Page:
Further, my opponent states that he wants to avoid a semantics game through the Over-Broad definition fallacy. However, if one scrolls down the page even slightly, one will notice the second fallacy: the over-narrow definition fallacy. My opponent is defining the word literary criticism to refer to only Neo-Marxist theories. This case of definition would mean that the debate would be unwinnable for myself, as the definition of the word explicitly states it is post-Kant to begin with. This is a blatantly too specific definition, and moreover is squirreling.

My opponent also states that Squirelling is a specifically obscure rule. However, he seems to concede that he has broken this rule, yet it's OK because "it's obscure" from Australia. Moreoever, I'm confused how the World School Debating hampionship is in Australia only, I can only imagine he read the author's based in New Zealand and thought that's in Australia, but still. It's jargon used in the WSDC and Parliamentary Debates, as well as ESU Mace standard debates. (http://en.wikipedia.org...(debate) It's definition is clear and accessible, and the rule was unchallenged, expressing acceptance. Therefore, this point still stands, and my opponent's attempt to go down the tangent of obscurity should be ignored.

Furthermore, I contend that my definition is not overly broad, but rather fits the definition of what literary criticism is.
Evidence as follows:

Literary criticism is the study, evaluation, and interpretation of literature. (http://en.wikipedia.org...)
Literary criticism is the evaluation, analysis, description, or interpretation of literary works. (http://www.ipl.org...)
The art or practice of judging and commenting on the qualities and character of literary works (http://oxforddictionaries.com...)
criticism: a written evaluation of a work of literature
(http://wordnetweb.princeton.edu...)
Literary criticism is an interpretive strategy that focuses on the particularly literary qualities of a text. It is grounded in the understanding that a text should be read and interpreted using the categories appropriate to its genre. (http://www.religion.emory.edu...)
Literary criticism -comments and analysis written about a poem, play, short story, novel, or book. For example, you might be searching for books or articles written about Huckleberry Finn. (http://www.lib.ua.edu...)
The analysis and judgment of works of literature. (http://www.smjuhsd.k12.ca.us...)

The Private Message

My opponent states that he said "I really don't want to go through four rounds of this". However, his statement (as observable here http://tinypic.com...), he stated "I am not going through four rounds of this". The use of imperative shows explicitly he was not reluctant but willing, but in actuality was defiant and stubborn on this point (and continues through the pm). Again, my case is being misrepresented.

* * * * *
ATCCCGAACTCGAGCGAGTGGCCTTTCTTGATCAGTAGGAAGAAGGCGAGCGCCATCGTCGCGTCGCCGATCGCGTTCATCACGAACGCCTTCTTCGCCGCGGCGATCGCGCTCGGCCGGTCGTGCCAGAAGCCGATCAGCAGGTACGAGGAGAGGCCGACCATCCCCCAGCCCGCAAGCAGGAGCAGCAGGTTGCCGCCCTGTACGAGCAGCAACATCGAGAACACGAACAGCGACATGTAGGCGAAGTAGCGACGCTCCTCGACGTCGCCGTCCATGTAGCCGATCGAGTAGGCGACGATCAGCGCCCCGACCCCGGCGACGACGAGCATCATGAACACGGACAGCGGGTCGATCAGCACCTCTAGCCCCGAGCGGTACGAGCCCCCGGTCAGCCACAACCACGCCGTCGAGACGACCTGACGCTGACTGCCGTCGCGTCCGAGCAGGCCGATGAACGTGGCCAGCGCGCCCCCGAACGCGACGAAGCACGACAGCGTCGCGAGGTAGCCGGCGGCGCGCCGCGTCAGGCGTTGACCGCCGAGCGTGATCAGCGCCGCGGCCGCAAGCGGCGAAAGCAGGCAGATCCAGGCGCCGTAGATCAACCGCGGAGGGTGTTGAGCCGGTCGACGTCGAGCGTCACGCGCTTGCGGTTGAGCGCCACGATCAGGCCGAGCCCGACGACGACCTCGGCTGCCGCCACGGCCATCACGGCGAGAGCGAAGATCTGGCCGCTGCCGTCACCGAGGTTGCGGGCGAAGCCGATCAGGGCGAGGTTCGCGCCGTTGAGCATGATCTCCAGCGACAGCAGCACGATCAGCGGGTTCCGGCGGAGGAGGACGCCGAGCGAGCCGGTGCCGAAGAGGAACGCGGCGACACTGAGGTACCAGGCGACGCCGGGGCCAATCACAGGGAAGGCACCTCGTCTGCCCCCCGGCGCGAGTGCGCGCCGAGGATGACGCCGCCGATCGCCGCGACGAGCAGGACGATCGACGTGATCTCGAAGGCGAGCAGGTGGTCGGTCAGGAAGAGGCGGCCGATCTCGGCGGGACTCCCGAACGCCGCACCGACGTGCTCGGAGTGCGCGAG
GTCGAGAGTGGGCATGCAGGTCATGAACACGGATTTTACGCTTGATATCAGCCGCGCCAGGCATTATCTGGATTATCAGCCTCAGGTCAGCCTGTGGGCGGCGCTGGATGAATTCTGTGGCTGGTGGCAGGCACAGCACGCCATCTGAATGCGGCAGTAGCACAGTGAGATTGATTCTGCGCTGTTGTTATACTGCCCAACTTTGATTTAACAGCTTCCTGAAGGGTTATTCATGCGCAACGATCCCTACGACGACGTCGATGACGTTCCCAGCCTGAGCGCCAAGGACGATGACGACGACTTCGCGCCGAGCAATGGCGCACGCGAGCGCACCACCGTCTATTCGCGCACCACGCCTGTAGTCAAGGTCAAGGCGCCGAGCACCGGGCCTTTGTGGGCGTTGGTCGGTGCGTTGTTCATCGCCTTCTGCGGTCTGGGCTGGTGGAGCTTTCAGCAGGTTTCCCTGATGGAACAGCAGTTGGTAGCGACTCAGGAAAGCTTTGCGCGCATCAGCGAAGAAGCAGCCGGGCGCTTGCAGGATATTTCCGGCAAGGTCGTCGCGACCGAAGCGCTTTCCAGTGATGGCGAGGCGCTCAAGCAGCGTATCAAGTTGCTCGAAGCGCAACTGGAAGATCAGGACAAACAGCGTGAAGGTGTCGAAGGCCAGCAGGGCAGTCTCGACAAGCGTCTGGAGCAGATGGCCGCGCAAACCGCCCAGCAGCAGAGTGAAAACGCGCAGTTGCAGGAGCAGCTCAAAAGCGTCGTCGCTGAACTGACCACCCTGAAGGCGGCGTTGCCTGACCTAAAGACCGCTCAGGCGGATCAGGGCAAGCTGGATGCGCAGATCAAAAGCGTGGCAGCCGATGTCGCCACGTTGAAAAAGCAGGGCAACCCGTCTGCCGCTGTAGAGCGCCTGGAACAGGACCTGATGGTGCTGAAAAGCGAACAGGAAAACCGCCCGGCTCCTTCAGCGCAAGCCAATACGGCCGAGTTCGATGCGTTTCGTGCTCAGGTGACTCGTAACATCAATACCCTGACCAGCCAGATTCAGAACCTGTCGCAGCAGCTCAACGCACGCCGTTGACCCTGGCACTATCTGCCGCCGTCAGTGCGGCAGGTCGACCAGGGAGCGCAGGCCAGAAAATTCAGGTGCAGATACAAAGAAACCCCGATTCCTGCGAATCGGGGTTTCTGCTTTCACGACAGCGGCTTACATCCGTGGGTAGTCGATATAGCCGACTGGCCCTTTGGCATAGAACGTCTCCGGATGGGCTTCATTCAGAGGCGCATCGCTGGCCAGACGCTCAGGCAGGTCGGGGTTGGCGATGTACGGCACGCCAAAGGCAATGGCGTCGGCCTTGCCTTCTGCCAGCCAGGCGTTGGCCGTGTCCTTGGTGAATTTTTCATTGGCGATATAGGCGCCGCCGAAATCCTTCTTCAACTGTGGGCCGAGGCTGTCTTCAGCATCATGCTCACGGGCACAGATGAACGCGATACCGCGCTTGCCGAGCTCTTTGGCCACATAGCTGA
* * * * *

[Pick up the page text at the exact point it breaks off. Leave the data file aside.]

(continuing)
The circular definitions

Ignoring the general discussion on the endless circle of definitions, I made it clear in the first round that critical literature is synonymous with literary criticism. I then stated literary criticism is defined as "the criticism and evaluation of literature". My opponent states earlier that this definition is "over-broad definitionf fallacy", but here contradicts himself by clearly stating that I have never given a definition at all.

To use my opponent's example, I would have defined fenacal chackel as "synonymous to chackel fenacal, that is, jumping up and down repeatedly", giving a very clear definition. The claim that I have not given a definition is clearly an attempt to clutch at straws to make his own case. I accept that, if one provides a definition simply by making things synonymous with one another, then one has not defined something, which leads onto the next point.

More attempts to define Critical Theory as the debate

Firstly, let's make this very clear:

One may apply the neo-marxist Critical theory to literature to evaluate and criticse the literature. This makes it a type of literary criticism. Further, one may apply Queer theory to literature to evaluate and criticse the literature. This makes it a type of literary criticism. One may apply Aristotle's Poetics to literature to evaluate and criticse the literature. This makes it a type of literary criticism. To say that if it's not Critical theory, then it's not literary criticism is application of the following logic: